Galapagos Islands put on danger list

Posted: 24 July 2007

The Galapagos Islands have been added to the list of World Heritage sites in danger. The World Heritage Committee made the decision after considering the results of a joint monitoring mission by the World Conservation Union (IUCN) and UNESCO to the islands in April 2007.

The mission found that annual visitor numbers have increased from 40,000 in 1996 to 120,000 today, bringing with them invasive species by plane and boat.

Galapagos giant tortoise
Galapagos giant tortoise
Galapagos giant tortoise. Photo © UNESCO / Evergreen

Introduced plant species now outnumber native ones, and 180 of the 500 native plant species on the islands are on the IUCN Red List of Threatened Species. The mission also found that immigration, which increases the local population by 4 per cent every year, is driving development and destroying the integrity of the islands.

David Sheppard, from IUCN said: "The main problems associated with the Galapagos Islands relate to the impact of tourism growth, which is driving immigration and overfishing. Adding the islands to the danger list is a positive way of raising the profile of these threats and highlighting the need for international action."

The World Heritage Committee also added Niokolo-Koba National Park in Senegal to the list of World Heritage sites in danger. The joint IUCN and UNESCO monitoring mission to the 913,000 hectare park in January 2007 revealed high levels of poaching.

Populations of hartebeest, buffalo and waterbuck declined by 90 per cent between 1990 and 2006, and only 10 elephants currently remain in the site. The population of the endangered giant eland, particularly valued by poachers, is down to a single herd of 67 animals.

Removed from danger

More positively, the World Heritage Committee removed Rio Platano in Honduras and the Everglades in America from the danger list. The joint IUCN and UNESCO monitoring mission to Rio Platano in December 2006 found that threats to the property are now largely limited to the buffer zone. IUCN does, however, continue to have some concerns about illegal timber harvest and agricultural activities which are moving towards the border of the World Heritage site.

Two joint IUCN and UNESCO missions have helped stop unsustainable and damaging tourism development in Africa. The Zambian government halted a plan for a riverside hotel and country club on the banks of the Zambezi river near Victoria Falls, after IUCN highlighted the potential negative impacts this would have on the site.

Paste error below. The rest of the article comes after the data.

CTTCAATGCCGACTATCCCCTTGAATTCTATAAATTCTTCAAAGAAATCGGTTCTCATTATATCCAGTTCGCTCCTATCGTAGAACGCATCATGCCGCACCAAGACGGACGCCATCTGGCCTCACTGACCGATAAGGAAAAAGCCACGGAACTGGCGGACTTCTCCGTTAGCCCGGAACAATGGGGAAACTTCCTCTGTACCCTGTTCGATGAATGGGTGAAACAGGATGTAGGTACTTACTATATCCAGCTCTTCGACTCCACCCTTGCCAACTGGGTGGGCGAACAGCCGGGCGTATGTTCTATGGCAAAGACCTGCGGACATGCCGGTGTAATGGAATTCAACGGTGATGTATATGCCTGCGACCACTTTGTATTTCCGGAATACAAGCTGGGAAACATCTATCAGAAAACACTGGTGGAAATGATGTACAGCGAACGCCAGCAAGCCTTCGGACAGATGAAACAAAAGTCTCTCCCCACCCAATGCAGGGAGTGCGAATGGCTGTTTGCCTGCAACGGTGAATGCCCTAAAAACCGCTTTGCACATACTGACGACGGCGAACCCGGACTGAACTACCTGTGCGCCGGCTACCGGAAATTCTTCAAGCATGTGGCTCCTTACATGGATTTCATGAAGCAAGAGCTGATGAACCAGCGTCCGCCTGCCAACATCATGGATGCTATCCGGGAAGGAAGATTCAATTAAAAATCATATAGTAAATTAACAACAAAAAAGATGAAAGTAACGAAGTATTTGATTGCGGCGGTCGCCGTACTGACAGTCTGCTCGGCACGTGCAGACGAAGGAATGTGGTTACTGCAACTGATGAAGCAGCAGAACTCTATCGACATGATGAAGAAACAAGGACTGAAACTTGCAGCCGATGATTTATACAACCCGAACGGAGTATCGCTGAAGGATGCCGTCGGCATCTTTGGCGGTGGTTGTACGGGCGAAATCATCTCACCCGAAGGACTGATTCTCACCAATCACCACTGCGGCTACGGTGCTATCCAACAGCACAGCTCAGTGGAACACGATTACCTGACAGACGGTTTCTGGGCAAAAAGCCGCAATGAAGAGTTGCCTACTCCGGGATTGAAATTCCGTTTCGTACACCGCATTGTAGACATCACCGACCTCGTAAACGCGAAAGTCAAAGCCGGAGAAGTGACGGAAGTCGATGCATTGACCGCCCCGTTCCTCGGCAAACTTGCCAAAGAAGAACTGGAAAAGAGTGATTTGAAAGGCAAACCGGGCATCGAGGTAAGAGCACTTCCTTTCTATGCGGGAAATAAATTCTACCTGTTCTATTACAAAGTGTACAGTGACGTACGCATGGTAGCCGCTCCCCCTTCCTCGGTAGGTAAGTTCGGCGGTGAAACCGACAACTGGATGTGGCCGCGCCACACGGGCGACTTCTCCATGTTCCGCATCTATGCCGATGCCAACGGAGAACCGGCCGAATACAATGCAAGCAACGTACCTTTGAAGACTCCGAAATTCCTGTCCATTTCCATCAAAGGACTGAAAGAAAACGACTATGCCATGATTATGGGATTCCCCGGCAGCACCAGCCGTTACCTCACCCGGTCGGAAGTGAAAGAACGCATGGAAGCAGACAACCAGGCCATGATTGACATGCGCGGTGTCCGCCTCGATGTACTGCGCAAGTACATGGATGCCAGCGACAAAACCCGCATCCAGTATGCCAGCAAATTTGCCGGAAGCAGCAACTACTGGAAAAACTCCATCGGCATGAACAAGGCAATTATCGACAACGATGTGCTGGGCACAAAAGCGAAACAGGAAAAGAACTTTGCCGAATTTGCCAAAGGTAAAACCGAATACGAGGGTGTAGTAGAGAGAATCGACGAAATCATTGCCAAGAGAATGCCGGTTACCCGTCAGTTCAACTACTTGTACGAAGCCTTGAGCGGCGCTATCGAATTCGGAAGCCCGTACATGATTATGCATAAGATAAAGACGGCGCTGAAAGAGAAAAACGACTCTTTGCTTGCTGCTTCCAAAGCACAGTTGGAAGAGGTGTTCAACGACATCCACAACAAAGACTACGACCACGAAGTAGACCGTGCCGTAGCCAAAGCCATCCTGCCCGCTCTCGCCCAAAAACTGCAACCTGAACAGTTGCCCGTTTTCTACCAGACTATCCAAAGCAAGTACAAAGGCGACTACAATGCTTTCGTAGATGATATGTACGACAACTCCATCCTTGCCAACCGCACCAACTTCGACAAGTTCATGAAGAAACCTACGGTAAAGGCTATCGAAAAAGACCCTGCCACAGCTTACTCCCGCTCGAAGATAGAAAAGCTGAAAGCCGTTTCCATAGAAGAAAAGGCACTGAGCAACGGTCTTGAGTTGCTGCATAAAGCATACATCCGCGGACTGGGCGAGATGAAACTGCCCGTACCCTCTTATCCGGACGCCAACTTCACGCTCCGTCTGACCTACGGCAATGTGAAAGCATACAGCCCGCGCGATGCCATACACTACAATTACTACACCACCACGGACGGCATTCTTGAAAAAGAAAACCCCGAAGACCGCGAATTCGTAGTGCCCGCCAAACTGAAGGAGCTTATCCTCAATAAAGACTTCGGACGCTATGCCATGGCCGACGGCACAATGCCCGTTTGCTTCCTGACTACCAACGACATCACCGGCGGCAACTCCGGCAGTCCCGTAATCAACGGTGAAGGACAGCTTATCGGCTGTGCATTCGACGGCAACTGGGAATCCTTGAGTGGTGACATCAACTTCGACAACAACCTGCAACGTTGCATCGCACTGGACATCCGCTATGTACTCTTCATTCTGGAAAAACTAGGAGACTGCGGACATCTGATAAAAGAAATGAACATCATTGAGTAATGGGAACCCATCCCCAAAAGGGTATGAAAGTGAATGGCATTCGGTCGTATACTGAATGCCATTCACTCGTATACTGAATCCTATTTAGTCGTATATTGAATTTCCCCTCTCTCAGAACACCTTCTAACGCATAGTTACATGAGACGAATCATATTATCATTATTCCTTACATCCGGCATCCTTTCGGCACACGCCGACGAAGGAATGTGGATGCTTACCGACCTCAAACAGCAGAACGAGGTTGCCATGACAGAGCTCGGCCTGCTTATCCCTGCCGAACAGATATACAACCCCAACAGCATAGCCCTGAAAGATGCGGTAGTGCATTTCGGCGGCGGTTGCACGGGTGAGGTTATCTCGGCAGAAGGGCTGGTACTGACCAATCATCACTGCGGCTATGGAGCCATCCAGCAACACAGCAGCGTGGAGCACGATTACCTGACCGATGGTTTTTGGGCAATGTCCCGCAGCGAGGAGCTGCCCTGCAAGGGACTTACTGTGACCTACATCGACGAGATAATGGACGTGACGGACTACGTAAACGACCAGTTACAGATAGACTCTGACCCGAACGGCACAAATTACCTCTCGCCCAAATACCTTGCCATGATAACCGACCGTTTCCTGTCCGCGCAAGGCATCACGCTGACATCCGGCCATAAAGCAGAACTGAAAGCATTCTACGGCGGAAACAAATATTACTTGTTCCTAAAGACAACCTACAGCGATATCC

The Tanzanian government also halted plans for a fifth hotel to be built on the rim of the crater in the Ngorongoro Conservation Area after a similar mission.

Situated in the Pacific Ocean some 1,000 km from the South American continent, the 19 Galapagos islands and the surrounding marine reserve are a unique "living museum and showcase of evolution". Located at the confluence of three ocean currents, the Galapagos Islands are a melting pot of marine species. Ongoing seismic and volcanic activity reflect the processes that formed the islands. These processes, together with the extreme isolation of the islands, led to the development of exceptional animal life - such as the land iguana, the giant tortoise and the many types of finch - that inspired Charles Darwin's theory of evolution following his visit in 1835.

Threats to the islands include illegal fishing, inadequate quarantine measures, high immigration rate, tourism, instability of the Park Director's position, delay in the full implementation of the Special Law and lack of enforcement and weak governance. A Presidential Decree, issued on 10 April 2007, declared the conservation and environmental management of the Galapagos ecosystem to be in a state of risk and a national priority. It outlined steps to systematically address the consetation dangers.The government supported adding the Galapagos Islands to the list of World Heritage sites in danger.

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